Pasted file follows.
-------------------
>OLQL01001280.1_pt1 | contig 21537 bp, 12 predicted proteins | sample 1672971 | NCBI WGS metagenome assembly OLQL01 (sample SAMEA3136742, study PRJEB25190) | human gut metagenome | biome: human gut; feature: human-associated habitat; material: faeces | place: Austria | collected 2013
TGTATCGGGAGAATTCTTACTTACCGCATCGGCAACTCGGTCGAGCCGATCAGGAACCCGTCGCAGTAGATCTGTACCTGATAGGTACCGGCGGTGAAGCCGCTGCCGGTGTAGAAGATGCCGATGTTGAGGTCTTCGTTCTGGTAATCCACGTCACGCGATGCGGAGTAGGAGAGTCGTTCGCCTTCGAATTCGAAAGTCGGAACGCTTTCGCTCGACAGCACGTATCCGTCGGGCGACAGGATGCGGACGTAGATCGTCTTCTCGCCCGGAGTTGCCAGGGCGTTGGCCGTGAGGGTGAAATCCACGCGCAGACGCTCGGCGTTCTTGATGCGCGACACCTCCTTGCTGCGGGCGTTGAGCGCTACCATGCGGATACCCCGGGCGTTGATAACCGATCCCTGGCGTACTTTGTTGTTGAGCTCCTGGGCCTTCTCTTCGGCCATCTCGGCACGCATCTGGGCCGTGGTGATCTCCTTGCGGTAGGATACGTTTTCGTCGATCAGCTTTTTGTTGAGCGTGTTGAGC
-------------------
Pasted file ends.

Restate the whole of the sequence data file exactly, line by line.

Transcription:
>OLQL01001280.1_pt1 | contig 21537 bp, 12 predicted proteins | sample 1672971 | NCBI WGS metagenome assembly OLQL01 (sample SAMEA3136742, study PRJEB25190) | human gut metagenome | biome: human gut; feature: human-associated habitat; material: faeces | place: Austria | collected 2013
TGTATCGGGAGAATTCTTACTTACCGCATCGGCAACTCGGTCGAGCCGATCAGGAACCCGTCGCAGTAGATCTGTACCTGATAGGTACCGGCGGTGAAGCCGCTGCCGGTGTAGAAGATGCCGATGTTGAGGTCTTCGTTCTGGTAATCCACGTCACGCGATGCGGAGTAGGAGAGTCGTTCGCCTTCGAATTCGAAAGTCGGAACGCTTTCGCTCGACAGCACGTATCCGTCGGGCGACAGGATGCGGACGTAGATCGTCTTCTCGCCCGGAGTTGCCAGGGCGTTGGCCGTGAGGGTGAAATCCACGCGCAGACGCTCGGCGTTCTTGATGCGCGACACCTCCTTGCTGCGGGCGTTGAGCGCTACCATGCGGATACCCCGGGCGTTGATAACCGATCCCTGGCGTACTTTGTTGTTGAGCTCCTGGGCCTTCTCTTCGGCCATCTCGGCACGCATCTGGGCCGTGGTGATCTCCTTGCGGTAGGATACGTTTTCGTCGATCAGCTTTTTGTTGAGCGTGTTGAGC